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Burb's Eye View: Fictional game can result in real bruises

January 22, 2013|By Bryan Mahoney
(Courtesy of Bryan…)

Chris Chavez cranks his arm back while palming a deflated volleyball. His other hand grips a broomstick positioned between his legs. He eyes his target: a 39-inch rubber hoop mounted to some PVC pipe. Before releasing his ball, he has to maneuver around his brother, Alex, a former Burroughs High football player armed with a deflated dodgeball.

Alex is “riding” a four-iron.

A quick jog around his brother and Chris is free. His target is wide open, but Mary Beshenich comes at him in a half-sprint, half-trot as she uses her legs to keep her own broomstick in place. She slams into Chris and knocks him off course, forcing him to rein in his arm to clear himself for a better shot.

Again, she checks him. It’s a hard hit, but Chris’ feet are planted. Mary keeps the pressure on with a few more hits. He shoves her away equally as hard.

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It may sound harsh, but this is Quidditch, a co-ed full-contact sport with no pads and no holds barred.

“I think [women] take advantage of it,” said Kate Tucci, a player on the Hollywood Harpies, the largest club in Los Angeles. “I’ll just body-check you and score.”

The strategy works, especially when playing men who are Quidditch rookies.

“I never thought I’d hit a girl, but a couple games in and they didn’t care,” said Alex, a former tackle at Burroughs High School.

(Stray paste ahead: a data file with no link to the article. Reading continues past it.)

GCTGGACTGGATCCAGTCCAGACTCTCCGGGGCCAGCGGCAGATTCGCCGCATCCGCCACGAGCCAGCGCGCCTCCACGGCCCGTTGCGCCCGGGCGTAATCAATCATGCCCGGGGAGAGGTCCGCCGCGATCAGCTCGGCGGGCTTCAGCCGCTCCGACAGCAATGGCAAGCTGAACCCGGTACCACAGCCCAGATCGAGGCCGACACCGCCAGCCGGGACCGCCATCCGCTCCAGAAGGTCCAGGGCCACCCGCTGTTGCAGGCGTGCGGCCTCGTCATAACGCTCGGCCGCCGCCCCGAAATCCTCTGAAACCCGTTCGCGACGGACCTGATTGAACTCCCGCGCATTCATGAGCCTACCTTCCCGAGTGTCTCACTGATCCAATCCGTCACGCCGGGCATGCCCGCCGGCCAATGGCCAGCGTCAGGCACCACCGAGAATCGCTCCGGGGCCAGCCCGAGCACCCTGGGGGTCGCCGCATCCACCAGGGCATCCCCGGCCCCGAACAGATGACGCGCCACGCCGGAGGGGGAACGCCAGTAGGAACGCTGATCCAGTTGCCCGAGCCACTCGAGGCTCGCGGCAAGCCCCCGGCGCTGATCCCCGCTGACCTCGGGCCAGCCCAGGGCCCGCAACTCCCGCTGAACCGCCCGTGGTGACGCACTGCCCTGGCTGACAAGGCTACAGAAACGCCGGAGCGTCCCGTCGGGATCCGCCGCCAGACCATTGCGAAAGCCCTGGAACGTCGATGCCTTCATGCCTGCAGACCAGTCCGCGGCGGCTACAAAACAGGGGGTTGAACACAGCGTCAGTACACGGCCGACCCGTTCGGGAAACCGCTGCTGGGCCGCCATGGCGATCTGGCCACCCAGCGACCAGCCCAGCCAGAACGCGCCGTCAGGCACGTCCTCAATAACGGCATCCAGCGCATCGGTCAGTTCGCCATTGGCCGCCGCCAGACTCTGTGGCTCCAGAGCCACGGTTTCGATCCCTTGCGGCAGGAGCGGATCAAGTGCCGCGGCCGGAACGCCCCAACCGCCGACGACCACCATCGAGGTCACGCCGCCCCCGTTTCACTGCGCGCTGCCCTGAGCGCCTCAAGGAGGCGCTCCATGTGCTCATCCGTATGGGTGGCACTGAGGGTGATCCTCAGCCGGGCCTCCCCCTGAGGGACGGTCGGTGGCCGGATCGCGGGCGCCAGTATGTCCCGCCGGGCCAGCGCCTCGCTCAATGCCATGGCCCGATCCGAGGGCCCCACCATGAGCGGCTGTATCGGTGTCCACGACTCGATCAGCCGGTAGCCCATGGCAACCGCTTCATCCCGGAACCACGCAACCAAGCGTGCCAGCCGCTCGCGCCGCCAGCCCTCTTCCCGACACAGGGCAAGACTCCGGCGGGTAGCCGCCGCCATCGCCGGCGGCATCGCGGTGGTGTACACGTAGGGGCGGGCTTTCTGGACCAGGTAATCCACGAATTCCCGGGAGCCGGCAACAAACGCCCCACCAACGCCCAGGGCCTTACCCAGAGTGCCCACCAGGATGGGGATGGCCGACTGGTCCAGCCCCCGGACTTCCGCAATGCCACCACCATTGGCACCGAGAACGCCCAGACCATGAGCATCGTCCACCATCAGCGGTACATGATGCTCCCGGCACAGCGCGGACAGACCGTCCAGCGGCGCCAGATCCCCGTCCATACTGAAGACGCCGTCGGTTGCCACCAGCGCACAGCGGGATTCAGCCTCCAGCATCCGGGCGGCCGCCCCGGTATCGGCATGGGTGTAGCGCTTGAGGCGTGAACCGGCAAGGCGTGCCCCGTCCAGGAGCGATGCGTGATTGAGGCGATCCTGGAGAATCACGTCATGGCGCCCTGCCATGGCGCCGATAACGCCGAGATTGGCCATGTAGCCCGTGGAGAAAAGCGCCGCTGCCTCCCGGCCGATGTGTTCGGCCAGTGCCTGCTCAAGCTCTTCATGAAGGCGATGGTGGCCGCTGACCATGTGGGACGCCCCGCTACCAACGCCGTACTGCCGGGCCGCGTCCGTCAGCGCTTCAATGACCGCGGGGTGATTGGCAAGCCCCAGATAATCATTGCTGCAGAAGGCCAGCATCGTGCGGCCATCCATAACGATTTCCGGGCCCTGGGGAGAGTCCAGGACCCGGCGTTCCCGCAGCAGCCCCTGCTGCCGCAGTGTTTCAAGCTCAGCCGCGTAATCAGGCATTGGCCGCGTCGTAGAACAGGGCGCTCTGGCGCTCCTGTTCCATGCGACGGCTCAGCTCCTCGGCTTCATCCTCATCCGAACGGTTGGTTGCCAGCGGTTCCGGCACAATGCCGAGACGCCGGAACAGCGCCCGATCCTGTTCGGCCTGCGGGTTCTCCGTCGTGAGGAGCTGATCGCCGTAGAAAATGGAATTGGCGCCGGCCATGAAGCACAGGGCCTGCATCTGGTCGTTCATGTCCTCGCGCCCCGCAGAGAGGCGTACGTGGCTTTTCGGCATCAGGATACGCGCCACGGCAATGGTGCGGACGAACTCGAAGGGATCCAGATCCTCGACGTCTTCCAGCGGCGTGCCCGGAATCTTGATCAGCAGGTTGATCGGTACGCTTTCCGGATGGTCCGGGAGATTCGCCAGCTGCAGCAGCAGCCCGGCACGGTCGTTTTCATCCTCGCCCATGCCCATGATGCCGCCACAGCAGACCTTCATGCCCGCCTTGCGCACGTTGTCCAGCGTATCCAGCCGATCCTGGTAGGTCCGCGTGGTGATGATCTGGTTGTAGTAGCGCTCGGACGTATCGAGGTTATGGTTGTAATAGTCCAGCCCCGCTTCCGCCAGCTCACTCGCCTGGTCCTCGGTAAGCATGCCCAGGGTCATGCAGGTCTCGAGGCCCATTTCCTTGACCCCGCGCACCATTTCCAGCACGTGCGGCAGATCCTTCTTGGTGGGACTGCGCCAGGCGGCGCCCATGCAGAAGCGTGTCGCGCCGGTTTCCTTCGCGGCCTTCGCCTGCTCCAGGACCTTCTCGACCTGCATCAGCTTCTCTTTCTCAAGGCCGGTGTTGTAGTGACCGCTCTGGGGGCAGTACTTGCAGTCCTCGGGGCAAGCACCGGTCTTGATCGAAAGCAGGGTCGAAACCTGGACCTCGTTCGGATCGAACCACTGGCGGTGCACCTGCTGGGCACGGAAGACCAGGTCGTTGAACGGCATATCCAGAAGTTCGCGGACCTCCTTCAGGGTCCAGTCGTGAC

He and the other three players met Monday morning at Whitnall Highway Park South for a quick practice and some drills. Chris is trying to start a team that would encompass Burbank and North Hollywood. He met Mary and Kate while playing for the Harpies.

“I feel we could get a couple more teams around here,” Chris said. “I’m trying to start this team, but right now it’s just me.”

Players usually discover Quidditch in one of two ways: They’re fans of the Harry Potter franchise in which it originated, or they played more traditional sports in high school or college and take up Quidditch in the off-season.

Often, it makes for a playfully volatile dynamic between people like Kate who love J.K. Rowling’s books and movies, and those like Alex who wanted to play something besides football.

“Even though I’d be there for half the touchdowns I never got credit,” he said. As a Quidditch chaser, “you have the ball, the points, in your hand. I’d get the ball and go for it.”

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